Thursday, 21 February 2019

Fire on the mountain

This is one of the more poignant photos from the gallery -- Mistress Martha visiting the family enclosure in Cilgwyn Churchyard, where her husband and the other members of the Morgan family are buried......

The image of the mountain on fire (at the head of this page) is one taken by photographer Steve Mallett, which he has very kindly allowed us to use in the context of branding and marketing Martha Morgan Country and all things related.  I think it's a fantastic image, and you can see it on Steve's portfolio here:

The image of Rhiannon is also taken by Steve, and we have superimposed it for the "title image".  Rhiannon, Steve and I had a great time on the photo shoot, and you can see more here:

at much better definition than we can manage on the blog or on Facebook.

Let's talk symbolism.  Of course, people will see their own symbols where they want to.  But the sunset theme we have used for the background image is a nice one for the period in which Martha's story is set.  The old order, in which the minor gentry controlled everything in Wales, was fading away just as the light fades at the end of the day.  Things were changing everywhere, with the rise of the big landowners as they snaffled up the smaller estates and started to make serious money from industrial enterprises.  At the same time communications were improving at an unprecedented rate, with better roads and the coming of the railways.  There was a huge demand for penal reform, the reform of the electoral system,  the reform of education, the emancipation of women and freedom of worship.  Then there was the abolition of slavery, the tragedy and the scandal of the Irish Famine (involving a British Government pursuing a policy of genocide), concern about the living conditions of the poor, the evangelical revivals, and so on and so on..........  Martha was involved in all of these great issues, getting far too close to the action on many occasions during her adventurous life.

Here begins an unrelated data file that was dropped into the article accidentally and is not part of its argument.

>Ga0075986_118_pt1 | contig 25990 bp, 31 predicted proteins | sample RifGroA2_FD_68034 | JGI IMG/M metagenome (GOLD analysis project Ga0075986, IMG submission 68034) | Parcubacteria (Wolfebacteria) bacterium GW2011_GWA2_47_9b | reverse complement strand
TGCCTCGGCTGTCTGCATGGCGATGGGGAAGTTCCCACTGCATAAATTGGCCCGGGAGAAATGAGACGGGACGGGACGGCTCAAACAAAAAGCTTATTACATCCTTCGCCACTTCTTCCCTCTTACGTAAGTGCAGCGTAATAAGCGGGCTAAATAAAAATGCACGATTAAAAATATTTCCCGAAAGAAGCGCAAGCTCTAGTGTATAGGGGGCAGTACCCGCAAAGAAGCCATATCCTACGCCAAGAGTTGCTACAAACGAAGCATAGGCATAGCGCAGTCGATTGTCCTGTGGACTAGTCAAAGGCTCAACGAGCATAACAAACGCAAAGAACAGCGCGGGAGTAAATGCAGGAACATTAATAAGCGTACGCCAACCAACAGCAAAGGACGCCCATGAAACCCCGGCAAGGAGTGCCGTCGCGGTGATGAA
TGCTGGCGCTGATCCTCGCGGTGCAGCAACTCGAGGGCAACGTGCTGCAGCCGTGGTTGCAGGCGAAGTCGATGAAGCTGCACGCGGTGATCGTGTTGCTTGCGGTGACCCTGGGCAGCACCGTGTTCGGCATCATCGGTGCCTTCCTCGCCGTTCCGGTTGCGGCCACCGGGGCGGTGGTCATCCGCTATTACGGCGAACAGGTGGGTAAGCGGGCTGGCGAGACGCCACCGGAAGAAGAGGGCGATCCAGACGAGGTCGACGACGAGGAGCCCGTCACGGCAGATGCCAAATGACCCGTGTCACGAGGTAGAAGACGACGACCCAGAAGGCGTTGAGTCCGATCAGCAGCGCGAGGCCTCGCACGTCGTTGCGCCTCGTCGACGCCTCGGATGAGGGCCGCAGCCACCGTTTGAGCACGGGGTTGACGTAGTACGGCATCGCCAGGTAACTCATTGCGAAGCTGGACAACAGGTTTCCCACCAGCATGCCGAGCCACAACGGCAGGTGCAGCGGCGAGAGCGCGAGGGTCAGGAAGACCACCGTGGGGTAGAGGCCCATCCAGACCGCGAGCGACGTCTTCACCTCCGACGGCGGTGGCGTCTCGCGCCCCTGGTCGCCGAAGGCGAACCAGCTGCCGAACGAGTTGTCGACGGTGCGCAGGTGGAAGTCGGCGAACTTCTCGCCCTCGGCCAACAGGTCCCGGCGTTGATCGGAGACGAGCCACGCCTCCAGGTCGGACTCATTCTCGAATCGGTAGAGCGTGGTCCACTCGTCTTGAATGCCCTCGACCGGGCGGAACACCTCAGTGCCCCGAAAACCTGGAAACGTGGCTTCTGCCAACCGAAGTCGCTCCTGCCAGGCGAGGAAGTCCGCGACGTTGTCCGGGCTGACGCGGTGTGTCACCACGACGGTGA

Which brings us to fire on the mountain.  That's a powerful symbol too -- and particularly appropriate since the burning down of the Plas is the event that starts the story and which has endless repercussions thereafter.  There are other fires too -- especially the inferno that follows the most brutal event in the whole saga, in the novel called "Sacrifice."  Martha cannot resist playing with fire -- she does not have a particularly fiery temperament, but she is incorrigible, stubborn, loyal and fearless  -- and always gets too close to the flames...........

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